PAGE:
So a half light year is probably the limiting distance for a Sun-like star appearing no brighter than Venus. Dimmer stars (which are still capable of having life-bearing planets) could get closer and still not be brighter than Venus.

I very much doubt that having twelve of them would be significantly different than having one -- though the sky would be pretty spectacular!

  • $\begingroup$ For perspective, 0.5 light year is about 220 times the distance from Earth to Voyager 1. With a K-type star, you might make this about 0.2 light years, or 90 times the distance from Earth to Voyager 1. $\endgroup$ Commented Jan 4, 2019 at 19:09
  • $\begingroup$ I'm thinking the main issue with having twelve would be a long term stable orbit amongst all of them. If you have only two stars they could easily form a binary system orbiting around their common center of gravity, but for twelve stars that seems much less likely to occur and be stable, at least at the close distances that are wanted. $\endgroup$
    – Michael
    Commented Jan 4, 2019 at 21:29
  • $\begingroup$ @Michael Stable orbits are much harder, especially if the starts are a half ly apart. Would 10,000 or 100,000 years of lurking in the general vicinity be enough? $\endgroup$
    – Mark Olson
    Commented Jan 4, 2019 at 21:59
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    $\begingroup$ @MarkOlson, a small brown dwarf is only 1% the size of the Sun. It's not Sun-like stars we aren't ruling out, it's super-Jupiters. $\endgroup$
    – Mark
    Commented Jan 4, 2019 at 23:25
  • $\begingroup$ @MarkOlson Proxima Centauri has an orbital period of 550,000 years, so I would say yes. Although, without a stable orbit there might be a bit of handwaving regarding how twelve stars with habitable planets just happened to all come together at just the right distances at around the same time. $\endgroup$
    – Michael
    Commented Jan 5, 2019 at 0:58

I Agree with Mark Olson that having the nearest star appear no brighter than Venus in the sky is the main factor setting a minimum distance for the neighboring stars. And I think that half a light year away is not a very great distance improvement. That would allow the nearest star with the same absolute magnitude as the Sun to be 8.6 times as close as Alpha Centauri, or 11.62 percent as far as Alpha Centauri, which is very helpful, but still heart breakingly far for current space travel technology. It would be a much better improvement to make the nearest star one percent as far as Alpha Centauri, or 0.1 percent as far as Alpha Centauri, or 0.01 percent as far as Alpha Centauri.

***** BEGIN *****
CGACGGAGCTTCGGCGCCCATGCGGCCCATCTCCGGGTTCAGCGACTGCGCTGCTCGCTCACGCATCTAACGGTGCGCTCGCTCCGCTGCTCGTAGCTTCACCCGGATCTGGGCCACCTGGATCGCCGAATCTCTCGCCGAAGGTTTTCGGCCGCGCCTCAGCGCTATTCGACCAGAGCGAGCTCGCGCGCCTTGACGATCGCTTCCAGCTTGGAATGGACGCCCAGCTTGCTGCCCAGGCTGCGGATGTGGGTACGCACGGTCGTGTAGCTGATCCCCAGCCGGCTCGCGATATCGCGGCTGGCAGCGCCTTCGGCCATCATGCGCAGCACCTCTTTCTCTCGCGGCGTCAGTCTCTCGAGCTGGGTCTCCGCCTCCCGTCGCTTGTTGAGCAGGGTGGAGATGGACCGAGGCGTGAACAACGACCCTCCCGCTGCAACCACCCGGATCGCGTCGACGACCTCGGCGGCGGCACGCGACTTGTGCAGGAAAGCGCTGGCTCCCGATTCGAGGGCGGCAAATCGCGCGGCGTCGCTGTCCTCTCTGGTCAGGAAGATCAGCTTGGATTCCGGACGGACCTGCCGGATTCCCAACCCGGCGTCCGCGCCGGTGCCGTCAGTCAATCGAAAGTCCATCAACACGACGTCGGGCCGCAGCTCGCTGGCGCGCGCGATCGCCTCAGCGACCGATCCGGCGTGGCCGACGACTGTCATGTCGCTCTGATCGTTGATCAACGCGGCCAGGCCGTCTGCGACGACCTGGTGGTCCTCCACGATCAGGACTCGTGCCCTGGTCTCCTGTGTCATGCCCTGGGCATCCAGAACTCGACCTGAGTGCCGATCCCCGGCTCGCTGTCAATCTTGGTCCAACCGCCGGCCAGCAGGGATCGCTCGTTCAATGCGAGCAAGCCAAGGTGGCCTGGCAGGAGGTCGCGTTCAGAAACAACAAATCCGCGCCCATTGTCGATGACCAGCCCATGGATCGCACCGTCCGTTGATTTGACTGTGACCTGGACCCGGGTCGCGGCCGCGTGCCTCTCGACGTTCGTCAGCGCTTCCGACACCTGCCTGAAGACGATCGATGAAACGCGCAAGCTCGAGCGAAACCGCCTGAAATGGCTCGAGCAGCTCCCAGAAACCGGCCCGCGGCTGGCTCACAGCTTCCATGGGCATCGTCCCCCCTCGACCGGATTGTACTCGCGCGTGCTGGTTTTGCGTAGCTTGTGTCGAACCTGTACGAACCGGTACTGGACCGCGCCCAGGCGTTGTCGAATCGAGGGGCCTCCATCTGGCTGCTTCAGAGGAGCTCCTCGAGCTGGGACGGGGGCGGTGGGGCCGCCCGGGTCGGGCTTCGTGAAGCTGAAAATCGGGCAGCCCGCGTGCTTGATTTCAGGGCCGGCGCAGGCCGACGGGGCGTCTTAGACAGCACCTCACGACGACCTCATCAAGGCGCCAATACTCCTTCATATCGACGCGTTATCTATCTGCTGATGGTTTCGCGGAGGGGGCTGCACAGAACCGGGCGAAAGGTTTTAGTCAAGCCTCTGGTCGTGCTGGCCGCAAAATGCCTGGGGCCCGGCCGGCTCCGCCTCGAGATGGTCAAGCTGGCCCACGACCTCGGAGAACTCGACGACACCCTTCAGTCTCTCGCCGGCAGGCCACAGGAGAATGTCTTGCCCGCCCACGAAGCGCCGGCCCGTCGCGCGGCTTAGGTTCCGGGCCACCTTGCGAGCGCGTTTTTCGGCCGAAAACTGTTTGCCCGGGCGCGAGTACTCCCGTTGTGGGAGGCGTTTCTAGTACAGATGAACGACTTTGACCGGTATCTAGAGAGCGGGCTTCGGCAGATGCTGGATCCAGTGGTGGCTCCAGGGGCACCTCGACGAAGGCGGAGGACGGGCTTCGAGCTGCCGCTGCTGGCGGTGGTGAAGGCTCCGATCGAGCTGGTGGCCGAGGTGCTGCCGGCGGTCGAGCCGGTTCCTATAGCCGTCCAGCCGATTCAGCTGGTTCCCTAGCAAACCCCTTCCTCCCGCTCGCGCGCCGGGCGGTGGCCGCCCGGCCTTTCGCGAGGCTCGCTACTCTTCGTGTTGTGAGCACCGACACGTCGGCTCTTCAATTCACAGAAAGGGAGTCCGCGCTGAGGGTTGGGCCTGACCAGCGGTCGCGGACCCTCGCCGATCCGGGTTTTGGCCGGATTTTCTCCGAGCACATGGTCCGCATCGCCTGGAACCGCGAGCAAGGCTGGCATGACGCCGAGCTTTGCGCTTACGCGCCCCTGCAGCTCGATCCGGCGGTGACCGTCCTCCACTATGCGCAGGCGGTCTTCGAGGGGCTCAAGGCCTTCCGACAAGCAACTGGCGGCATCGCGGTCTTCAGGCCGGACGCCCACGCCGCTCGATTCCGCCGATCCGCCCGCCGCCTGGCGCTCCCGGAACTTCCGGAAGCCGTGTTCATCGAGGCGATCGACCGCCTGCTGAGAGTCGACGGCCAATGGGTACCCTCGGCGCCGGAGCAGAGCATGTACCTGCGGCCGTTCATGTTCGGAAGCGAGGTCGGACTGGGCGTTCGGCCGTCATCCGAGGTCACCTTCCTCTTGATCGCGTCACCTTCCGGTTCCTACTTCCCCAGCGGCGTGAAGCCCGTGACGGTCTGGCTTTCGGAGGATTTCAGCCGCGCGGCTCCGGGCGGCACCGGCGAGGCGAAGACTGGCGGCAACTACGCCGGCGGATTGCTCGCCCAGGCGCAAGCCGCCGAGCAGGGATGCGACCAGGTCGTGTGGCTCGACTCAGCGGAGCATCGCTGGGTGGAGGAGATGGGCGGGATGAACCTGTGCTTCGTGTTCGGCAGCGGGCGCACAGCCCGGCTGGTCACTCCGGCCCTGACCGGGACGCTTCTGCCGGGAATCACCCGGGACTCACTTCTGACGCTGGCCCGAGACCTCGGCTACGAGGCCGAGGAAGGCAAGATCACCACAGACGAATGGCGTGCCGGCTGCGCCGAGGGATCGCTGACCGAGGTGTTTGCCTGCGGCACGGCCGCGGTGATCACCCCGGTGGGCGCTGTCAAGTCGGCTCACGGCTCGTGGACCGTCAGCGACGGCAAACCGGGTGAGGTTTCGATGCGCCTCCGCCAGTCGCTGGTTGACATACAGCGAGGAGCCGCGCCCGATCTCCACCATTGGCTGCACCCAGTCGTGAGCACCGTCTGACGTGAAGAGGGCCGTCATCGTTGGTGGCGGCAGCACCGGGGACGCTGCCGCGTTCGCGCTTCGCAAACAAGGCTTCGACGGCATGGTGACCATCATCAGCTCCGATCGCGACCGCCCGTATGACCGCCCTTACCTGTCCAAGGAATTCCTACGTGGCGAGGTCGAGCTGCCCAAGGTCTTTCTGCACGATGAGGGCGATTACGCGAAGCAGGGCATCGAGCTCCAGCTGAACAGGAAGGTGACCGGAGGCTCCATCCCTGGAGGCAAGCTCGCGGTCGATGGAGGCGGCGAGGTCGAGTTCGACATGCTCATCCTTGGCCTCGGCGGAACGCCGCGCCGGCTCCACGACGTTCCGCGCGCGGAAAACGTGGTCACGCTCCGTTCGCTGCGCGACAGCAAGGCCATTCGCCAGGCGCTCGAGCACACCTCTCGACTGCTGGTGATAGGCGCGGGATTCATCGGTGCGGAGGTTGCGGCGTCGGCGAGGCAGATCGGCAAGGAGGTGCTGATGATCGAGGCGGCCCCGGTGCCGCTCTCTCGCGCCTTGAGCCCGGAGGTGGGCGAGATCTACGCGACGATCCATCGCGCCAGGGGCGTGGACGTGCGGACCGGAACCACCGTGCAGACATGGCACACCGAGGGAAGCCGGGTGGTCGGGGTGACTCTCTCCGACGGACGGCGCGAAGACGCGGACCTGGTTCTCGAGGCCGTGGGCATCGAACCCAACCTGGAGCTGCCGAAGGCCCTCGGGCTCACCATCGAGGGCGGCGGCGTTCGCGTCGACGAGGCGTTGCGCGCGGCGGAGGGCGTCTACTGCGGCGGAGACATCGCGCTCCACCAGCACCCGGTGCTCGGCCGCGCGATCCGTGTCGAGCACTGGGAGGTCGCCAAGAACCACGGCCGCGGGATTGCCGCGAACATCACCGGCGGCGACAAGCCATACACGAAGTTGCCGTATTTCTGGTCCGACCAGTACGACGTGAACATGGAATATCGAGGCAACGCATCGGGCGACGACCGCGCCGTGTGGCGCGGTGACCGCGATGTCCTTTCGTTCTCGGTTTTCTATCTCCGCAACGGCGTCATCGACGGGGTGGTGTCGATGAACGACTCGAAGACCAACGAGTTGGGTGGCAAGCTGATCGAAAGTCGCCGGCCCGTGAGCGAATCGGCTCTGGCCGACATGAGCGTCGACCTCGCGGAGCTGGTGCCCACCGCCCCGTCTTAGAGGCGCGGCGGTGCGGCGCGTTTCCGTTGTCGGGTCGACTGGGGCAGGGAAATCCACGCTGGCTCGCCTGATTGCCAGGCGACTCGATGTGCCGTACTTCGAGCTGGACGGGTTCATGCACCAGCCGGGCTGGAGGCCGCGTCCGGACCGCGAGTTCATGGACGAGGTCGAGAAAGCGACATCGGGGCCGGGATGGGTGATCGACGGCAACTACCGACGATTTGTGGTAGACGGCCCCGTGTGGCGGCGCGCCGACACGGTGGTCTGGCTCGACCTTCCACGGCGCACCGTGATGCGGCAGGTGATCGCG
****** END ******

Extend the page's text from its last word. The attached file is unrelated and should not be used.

If all the neighboring stars are very dim red dwarfs, or if it is permissible for them to look many times as bright as Alpha Centauri, they could be much closer than 11.62 percent as far as Alpha Centauri, and it would be much easier to reach them.

Note that the planets in our solar system have stable orbits despite being 4.37 light years or 1.339 parsecs, from the nearest star system, Alpha Centauri. So it is obvious that 4.37 light years or 1.339 parsecs is larger than the minimum separation between stars necessary for planets orbiting those stars to have stable orbits.

There are many double and multiple star systems in which two or more stars orbit each other. And if two stars in a binary system are far enough apart they can both have planets orbiting in stable orbits around them.

For example, Alpha Centauri C, or Proxima Centauri, is probably part of the same star system as Alpha Centauri A & B. The distance between Proxima and Alpha Centauri A & B is 12,947 plus or minus 260 Astronomical Units (AU), or 1.94 plus or minus 0.04 trillion kilometers. A planet was discovered orbiting Proxima Centauri in 2016. Planet Proxima Centauri b is estimated to have at least 1.3 times the mass of Earth and orbits at a distance of about 0.0485 AU with a period of 11.186 Earth days. Proxima Centauri b orbits within the habitable zone of Proxima Centauri.